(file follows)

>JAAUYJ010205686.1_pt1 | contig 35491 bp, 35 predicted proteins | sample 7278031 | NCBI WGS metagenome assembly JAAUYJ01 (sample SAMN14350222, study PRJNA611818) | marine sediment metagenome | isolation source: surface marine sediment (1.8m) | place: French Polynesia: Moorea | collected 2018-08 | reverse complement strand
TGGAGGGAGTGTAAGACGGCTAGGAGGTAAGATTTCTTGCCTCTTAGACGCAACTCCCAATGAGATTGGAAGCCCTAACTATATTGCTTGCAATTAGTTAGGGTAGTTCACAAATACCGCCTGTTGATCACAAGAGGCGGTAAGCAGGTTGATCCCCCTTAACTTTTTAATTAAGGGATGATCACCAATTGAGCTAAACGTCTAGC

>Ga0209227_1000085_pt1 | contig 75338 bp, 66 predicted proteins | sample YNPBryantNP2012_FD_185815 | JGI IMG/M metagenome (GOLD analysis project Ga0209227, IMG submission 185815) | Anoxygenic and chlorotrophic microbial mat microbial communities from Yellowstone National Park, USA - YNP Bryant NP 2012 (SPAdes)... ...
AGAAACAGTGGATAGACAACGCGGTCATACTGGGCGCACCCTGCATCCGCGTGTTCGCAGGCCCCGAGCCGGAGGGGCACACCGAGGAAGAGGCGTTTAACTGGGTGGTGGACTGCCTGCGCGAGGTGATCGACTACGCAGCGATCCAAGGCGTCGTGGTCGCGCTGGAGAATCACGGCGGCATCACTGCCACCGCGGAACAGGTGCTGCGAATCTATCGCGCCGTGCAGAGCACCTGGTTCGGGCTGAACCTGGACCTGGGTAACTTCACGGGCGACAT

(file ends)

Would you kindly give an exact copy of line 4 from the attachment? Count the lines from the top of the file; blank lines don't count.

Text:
AGAAACAGTGGATAGACAACGCGGTCATACTGGGCGCACCCTGCATCCGCGTGTTCGCAGGCCCCGAGCCGGAGGGGCACACCGAGGAAGAGGCGTTTAACTGGGTGGTGGACTGCCTGCGCGAGGTGATCGACTACGCAGCGATCCAAGGCGTCGTGGTCGCGCTGGAGAATCACGGCGGCATCACTGCCACCGCGGAACAGGTGCTGCGAATCTATCGCGCCGTGCAGAGCACCTGGTTCGGGCTGAACCTGGACCTGGGTAACTTCACGGGCGACAT